Be careful what you wish for – campaigner
LONG-TIME no-fault insurance campaigner Shane O'Keefe has spoken out against the State Government's scheme, saying it is not as good as it sounds.
Mr O'Keefe, a Riverton resident, received catastrophic injuries in a motorbike accident in 2011, rendering him a complete paraplegic.
He received compensation based on culpability and the severity of his injuries.
"On the surface, this scheme looks good, but the devil is in the detail," he said.
"I changed my mind on it after speaking with my lawyers… in the words of my lawyer, it's a disaster."
Mr O'Keefe said he was concerned the scheme would take specialist and private options away from newly injured people.
"This system is putting people in the public system," he said.
Other criticisms included what he called ‘double-dipping’, where car registration was increased, while registration insurance was taken away.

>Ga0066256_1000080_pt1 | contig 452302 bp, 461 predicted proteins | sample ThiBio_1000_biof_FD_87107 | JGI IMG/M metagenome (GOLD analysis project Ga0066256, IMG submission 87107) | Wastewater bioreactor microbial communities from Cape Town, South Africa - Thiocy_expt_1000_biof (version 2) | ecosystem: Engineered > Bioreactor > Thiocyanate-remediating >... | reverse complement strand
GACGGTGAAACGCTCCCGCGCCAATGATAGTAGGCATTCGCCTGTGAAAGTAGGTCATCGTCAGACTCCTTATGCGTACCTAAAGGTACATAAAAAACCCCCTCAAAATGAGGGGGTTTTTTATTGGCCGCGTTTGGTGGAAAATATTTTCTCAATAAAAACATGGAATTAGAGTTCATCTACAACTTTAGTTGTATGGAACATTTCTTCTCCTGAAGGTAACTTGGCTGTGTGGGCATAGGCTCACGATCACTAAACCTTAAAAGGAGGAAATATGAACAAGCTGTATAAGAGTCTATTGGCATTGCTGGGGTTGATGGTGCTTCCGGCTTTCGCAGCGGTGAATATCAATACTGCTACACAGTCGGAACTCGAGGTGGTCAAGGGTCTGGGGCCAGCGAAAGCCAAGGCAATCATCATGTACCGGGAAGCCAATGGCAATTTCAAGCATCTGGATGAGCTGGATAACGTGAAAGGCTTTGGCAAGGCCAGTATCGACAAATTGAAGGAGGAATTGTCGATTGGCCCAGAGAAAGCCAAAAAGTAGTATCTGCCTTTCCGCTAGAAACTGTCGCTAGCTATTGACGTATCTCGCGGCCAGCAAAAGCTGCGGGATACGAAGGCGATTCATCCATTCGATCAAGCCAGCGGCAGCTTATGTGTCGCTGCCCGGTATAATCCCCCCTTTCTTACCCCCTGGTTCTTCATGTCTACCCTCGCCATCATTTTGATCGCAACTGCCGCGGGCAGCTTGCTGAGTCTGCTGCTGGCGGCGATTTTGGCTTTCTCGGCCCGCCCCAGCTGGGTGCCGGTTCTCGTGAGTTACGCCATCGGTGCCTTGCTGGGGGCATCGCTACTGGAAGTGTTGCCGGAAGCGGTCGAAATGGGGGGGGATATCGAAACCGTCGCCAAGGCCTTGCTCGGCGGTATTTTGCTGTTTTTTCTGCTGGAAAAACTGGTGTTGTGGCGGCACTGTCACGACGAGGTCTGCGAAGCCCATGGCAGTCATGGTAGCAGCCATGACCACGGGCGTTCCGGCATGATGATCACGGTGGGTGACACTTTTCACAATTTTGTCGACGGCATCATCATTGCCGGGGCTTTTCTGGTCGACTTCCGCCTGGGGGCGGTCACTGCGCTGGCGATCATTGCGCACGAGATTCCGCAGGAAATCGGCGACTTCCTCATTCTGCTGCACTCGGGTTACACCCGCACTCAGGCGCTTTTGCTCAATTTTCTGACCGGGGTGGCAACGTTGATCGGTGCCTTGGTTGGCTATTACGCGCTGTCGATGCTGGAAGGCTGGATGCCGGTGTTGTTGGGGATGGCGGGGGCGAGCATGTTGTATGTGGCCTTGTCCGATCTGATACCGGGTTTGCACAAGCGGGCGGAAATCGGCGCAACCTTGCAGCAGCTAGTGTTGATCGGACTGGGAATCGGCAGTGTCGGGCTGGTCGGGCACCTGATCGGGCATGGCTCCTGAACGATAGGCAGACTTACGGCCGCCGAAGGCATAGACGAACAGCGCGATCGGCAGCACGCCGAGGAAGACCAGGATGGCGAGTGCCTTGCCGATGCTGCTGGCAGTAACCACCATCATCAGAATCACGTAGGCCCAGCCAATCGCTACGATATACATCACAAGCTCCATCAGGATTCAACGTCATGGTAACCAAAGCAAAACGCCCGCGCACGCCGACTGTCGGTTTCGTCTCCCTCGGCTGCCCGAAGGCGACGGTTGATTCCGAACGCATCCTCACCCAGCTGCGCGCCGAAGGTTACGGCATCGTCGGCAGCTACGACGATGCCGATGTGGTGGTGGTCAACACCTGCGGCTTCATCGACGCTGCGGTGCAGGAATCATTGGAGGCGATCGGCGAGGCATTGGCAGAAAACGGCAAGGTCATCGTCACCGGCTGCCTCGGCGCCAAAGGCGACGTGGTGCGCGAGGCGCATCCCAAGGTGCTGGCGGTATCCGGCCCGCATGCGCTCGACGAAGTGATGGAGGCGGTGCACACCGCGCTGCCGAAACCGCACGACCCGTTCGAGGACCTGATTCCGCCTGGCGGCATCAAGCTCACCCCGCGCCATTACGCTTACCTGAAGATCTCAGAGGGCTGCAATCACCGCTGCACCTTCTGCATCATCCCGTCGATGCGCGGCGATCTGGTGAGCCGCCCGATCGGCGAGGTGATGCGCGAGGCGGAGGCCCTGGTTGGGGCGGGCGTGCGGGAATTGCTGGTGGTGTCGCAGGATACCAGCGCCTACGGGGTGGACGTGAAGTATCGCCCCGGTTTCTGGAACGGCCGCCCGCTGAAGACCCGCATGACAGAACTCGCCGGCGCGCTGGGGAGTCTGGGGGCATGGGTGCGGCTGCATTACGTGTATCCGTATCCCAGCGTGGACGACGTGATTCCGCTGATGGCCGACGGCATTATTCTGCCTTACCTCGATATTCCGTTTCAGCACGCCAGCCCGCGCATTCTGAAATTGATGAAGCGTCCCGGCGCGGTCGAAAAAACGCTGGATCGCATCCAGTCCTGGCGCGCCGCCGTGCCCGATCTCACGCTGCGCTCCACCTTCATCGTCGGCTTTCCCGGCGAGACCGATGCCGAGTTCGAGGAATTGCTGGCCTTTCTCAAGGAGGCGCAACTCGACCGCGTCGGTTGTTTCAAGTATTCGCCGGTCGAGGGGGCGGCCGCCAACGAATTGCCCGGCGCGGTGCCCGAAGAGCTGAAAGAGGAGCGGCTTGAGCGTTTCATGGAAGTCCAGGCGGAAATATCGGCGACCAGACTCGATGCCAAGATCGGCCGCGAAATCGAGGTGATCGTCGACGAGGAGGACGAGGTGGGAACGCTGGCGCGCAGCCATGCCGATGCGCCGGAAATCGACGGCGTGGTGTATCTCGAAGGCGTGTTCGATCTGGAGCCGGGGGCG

"It seems like double-dipping; although registrations have been increased on one hand, they're taking away claims we can make on rego insurance," he said.
Mr O'Keefe said he was concerned there was no recognition of the emotional trauma that becoming permanently injured had on people.
"There was no consideration for the emotional state, no padding for the emotional torment and adjustment from an able-bodied person to a disabled person," he said.
"In an equal opportunity court, you can claim for hurt and embarrassment and (paraplegics) go through that; it's a massive adjustment in life and some people take their lives over it."
"With compensation, it was better the devil you know."
Shane O’Keefe says that catastrophic injury insurance is not as good as it sounds.